I arrived home after the night shift, exhausted. I wanted to sleep for three days. Little did I know the ghastly noises from the construction site next door would deny me that. First came the high-pitched screeching of the angle grinder cutting tile. Then came the staccato knocking of the hammer drill, whirring and breaking into concrete. The crescendo came when the worker with a heavy hammer pounded so hard and I could hear the stone cracking under his ruthless blows.


FounDit wrote:

You have to think about the sounds and what they may remind you of hearing before. An angle grinder makes a high pitched screeching sound, so you might describe it that way.

A drill that drills into concrete must be a hammer drill since an ordinary drill won't drill into concrete. A hammer drill hammers once every half turn of the bit, so you'll hear not only the whirring of the drill but the pounding of the hammer cycle. And they are loud because of the hammering. This is often called a staccato sound because of its rapid repetition. It also has a knocking sound because of the hammering. So putting all that together, you could say you're hearing the annoyingly loud staccato knocking of the hammer drill as it breaks into concrete.

Hammering on stone produces not only a sharp and loud sound, but a popping sound as well. Also, if the stone is cracking under the blows, there will be that sound as well. Put that all together and you get the loud, popping and cracking of hammer blows on stones.
alpacinoutd
Posted: Saturday, October 24, 2020 1:30:08 PM
Rank: Member

Joined: 10/18/2020
Posts: 47
Neurons: 256
I am grateful for your invaluable advice.Dancing

FounDit wrote:

I would add two things. You omitted the hammer for that last worker, and a word ending.

Romany
Posted: Sunday, October 25, 2020 4:57:06 PM
Rank: Advanced Member

Joined: 6/14/2009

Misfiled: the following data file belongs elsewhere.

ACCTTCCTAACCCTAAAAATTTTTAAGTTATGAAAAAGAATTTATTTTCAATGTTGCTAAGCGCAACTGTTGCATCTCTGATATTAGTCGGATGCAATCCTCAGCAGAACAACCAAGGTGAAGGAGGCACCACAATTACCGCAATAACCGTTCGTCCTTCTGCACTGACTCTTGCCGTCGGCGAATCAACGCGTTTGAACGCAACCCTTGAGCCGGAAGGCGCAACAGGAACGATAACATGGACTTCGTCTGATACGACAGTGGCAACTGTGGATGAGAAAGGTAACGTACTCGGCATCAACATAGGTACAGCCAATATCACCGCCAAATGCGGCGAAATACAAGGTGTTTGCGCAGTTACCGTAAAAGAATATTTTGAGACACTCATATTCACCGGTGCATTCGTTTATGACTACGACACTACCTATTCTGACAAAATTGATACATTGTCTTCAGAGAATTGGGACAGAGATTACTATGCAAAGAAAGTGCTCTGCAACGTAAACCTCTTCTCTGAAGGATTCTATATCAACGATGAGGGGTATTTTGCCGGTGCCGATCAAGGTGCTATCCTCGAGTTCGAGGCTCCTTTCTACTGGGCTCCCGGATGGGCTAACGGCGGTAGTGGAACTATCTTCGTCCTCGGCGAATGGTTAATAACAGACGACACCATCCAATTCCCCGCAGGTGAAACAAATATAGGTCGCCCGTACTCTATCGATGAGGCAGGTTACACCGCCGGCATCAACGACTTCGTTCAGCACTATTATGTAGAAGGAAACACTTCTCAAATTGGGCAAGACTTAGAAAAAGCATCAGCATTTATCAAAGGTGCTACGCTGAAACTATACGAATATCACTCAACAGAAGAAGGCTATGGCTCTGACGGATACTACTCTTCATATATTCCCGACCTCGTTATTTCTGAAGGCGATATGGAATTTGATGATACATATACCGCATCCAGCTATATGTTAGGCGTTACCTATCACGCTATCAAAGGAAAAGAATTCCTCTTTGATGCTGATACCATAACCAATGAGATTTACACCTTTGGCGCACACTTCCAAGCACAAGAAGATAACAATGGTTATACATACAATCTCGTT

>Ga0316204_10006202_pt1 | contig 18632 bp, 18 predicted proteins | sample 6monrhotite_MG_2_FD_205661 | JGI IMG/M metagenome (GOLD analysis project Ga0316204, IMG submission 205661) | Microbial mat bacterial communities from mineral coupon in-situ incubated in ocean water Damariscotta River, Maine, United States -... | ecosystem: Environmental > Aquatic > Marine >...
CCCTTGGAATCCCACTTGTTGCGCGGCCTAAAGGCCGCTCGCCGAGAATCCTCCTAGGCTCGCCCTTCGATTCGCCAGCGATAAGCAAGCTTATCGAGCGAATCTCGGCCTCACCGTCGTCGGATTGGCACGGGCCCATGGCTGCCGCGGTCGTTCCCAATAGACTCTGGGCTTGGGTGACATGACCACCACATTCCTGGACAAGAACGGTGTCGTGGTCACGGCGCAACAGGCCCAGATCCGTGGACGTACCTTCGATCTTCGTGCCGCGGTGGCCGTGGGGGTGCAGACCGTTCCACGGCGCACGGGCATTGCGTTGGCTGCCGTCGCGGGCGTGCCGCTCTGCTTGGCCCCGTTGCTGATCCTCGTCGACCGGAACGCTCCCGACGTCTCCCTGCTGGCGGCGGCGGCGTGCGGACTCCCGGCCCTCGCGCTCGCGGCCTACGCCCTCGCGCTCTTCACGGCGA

Posts: 17,933
Neurons: 58,264
Location: Brighton, England, United Kingdom

You ended up with a good piece there, alpacinoutd, however one word stands out as not-belonging - and it's not one which refers to noise at all. It's the word "ghastly".

No matter that a lot of people DO use it incorrectly; using it to mean varying degrees of "bad" IS incorrect.

"I've had a ghastly day-to-day". Unless ghosts have been chasing you all around the house you've had a bad day, a terrible day, a stressful day, a difficult day. Not a ghastly one.

Because this word is an adjective related to the supernatural. (In fact, the two words "ghastly" and "ghostly" are pronounced in the same way in many English dialects and accents.)

"A ghastly screaming" = a scream that seemed supernatural in some way - voices from beyond the grave?
"A ghastly man" = one who looks like a corpse; or a demon.
"A ghastly noise" would make you shiver. It would be frightening; the hairs on the back of your neck would rise.

Construction workers (unfortunatelyDancing ?) rarely make the hackles on the back of our necks rise!

(In England it was once a well-known Upper-Class slang word. And even now if we are pretending to imitate Upper-Class people we use the word "ghastly" as the Universal adjective in our speech.)
alpacinoutd
Posted: Sunday, October 25, 2020 5:14:08 PM
Rank: Member

Joined: 10/18/2020
Posts: 47
Neurons: 256
I see. So, I will change ghastly to terrible.

Romany wrote:

You ended up with a good piece there, alpacinoutd, however one word stands out as not-belonging - and it's not one which refers to noise at all. It's the word "ghastly".

No matter that a lot of people DO use it incorrectly; using it to mean varying degrees of "bad" IS incorrect.

"I've had a ghastly day-to-day". Unless ghosts have been chasing you all around the house you've had a bad day, a terrible day, a stressful day, a difficult day. Not a ghastly one.

Because this word is an adjective related to the supernatural. (In fact, the two words "ghastly" and "ghostly" are pronounced in the same way in many English dialects and accents.)

"A ghastly screaming" = a scream that seemed supernatural in some way - voices from beyond the grave?
"A ghastly man" = one who looks like a corpse; or a demon.
"A ghastly noise" would make you shiver. It would be frightening; the hairs on the back of your neck would rise.

Construction workers (unfortunatelyDancing ?) rarely make the hackles on the back of our necks rise!

(In England it was once a well-known Upper-Class slang word. And even now if we are pretending to imitate Upper-Class people we use the word "ghastly" as the Universal adjective in our speech.)